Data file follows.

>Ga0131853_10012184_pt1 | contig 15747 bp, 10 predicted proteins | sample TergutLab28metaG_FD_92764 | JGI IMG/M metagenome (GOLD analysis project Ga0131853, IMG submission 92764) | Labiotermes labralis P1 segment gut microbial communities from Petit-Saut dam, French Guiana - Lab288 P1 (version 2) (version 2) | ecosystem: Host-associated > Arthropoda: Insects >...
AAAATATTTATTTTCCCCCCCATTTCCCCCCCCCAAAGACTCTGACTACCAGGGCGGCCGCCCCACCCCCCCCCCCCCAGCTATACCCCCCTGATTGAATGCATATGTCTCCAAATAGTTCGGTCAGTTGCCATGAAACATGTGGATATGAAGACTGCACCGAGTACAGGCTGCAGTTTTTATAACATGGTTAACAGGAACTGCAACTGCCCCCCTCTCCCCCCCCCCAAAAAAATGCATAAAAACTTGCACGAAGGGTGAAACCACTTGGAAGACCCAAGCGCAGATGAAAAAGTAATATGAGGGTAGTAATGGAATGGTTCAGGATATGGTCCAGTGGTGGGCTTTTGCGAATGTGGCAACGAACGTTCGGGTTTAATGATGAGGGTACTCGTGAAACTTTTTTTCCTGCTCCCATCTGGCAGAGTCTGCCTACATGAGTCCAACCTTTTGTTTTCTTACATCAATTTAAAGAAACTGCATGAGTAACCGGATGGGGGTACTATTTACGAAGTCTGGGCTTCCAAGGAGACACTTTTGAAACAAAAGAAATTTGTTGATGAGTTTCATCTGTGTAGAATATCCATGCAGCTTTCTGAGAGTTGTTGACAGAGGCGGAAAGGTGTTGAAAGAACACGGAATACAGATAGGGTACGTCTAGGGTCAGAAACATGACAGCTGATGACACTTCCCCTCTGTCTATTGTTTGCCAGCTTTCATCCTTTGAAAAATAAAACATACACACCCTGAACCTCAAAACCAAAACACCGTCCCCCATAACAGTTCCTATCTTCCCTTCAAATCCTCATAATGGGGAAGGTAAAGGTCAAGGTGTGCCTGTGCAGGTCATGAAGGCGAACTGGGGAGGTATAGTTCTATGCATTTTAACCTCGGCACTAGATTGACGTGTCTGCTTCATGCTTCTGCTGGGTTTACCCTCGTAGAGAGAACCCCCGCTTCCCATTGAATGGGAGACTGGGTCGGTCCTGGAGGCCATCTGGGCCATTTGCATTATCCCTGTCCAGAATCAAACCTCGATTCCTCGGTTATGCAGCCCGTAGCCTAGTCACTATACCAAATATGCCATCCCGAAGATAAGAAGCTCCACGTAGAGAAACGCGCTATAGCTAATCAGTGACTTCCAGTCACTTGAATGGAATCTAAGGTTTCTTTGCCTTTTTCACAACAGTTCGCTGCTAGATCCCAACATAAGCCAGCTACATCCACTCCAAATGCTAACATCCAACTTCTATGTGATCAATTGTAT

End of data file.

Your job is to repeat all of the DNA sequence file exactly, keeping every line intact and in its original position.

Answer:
>Ga0131853_10012184_pt1 | contig 15747 bp, 10 predicted proteins | sample TergutLab28metaG_FD_92764 | JGI IMG/M metagenome (GOLD analysis project Ga0131853, IMG submission 92764) | Labiotermes labralis P1 segment gut microbial communities from Petit-Saut dam, French Guiana - Lab288 P1 (version 2) (version 2) | ecosystem: Host-associated > Arthropoda: Insects >...
AAAATATTTATTTTCCCCCCCATTTCCCCCCCCCAAAGACTCTGACTACCAGGGCGGCCGCCCCACCCCCCCCCCCCCAGCTATACCCCCCTGATTGAATGCATATGTCTCCAAATAGTTCGGTCAGTTGCCATGAAACATGTGGATATGAAGACTGCACCGAGTACAGGCTGCAGTTTTTATAACATGGTTAACAGGAACTGCAACTGCCCCCCTCTCCCCCCCCCCAAAAAAATGCATAAAAACTTGCACGAAGGGTGAAACCACTTGGAAGACCCAAGCGCAGATGAAAAAGTAATATGAGGGTAGTAATGGAATGGTTCAGGATATGGTCCAGTGGTGGGCTTTTGCGAATGTGGCAACGAACGTTCGGGTTTAATGATGAGGGTACTCGTGAAACTTTTTTTCCTGCTCCCATCTGGCAGAGTCTGCCTACATGAGTCCAACCTTTTGTTTTCTTACATCAATTTAAAGAAACTGCATGAGTAACCGGATGGGGGTACTATTTACGAAGTCTGGGCTTCCAAGGAGACACTTTTGAAACAAAAGAAATTTGTTGATGAGTTTCATCTGTGTAGAATATCCATGCAGCTTTCTGAGAGTTGTTGACAGAGGCGGAAAGGTGTTGAAAGAACACGGAATACAGATAGGGTACGTCTAGGGTCAGAAACATGACAGCTGATGACACTTCCCCTCTGTCTATTGTTTGCCAGCTTTCATCCTTTGAAAAATAAAACATACACACCCTGAACCTCAAAACCAAAACACCGTCCCCCATAACAGTTCCTATCTTCCCTTCAAATCCTCATAATGGGGAAGGTAAAGGTCAAGGTGTGCCTGTGCAGGTCATGAAGGCGAACTGGGGAGGTATAGTTCTATGCATTTTAACCTCGGCACTAGATTGACGTGTCTGCTTCATGCTTCTGCTGGGTTTACCCTCGTAGAGAGAACCCCCGCTTCCCATTGAATGGGAGACTGGGTCGGTCCTGGAGGCCATCTGGGCCATTTGCATTATCCCTGTCCAGAATCAAACCTCGATTCCTCGGTTATGCAGCCCGTAGCCTAGTCACTATACCAAATATGCCATCCCGAAGATAAGAAGCTCCACGTAGAGAAACGCGCTATAGCTAATCAGTGACTTCCAGTCACTTGAATGGAATCTAAGGTTTCTTTGCCTTTTTCACAACAGTTCGCTGCTAGATCCCAACATAAGCCAGCTACATCCACTCCAAATGCTAACATCCAACTTCTATGTGATCAATTGTAT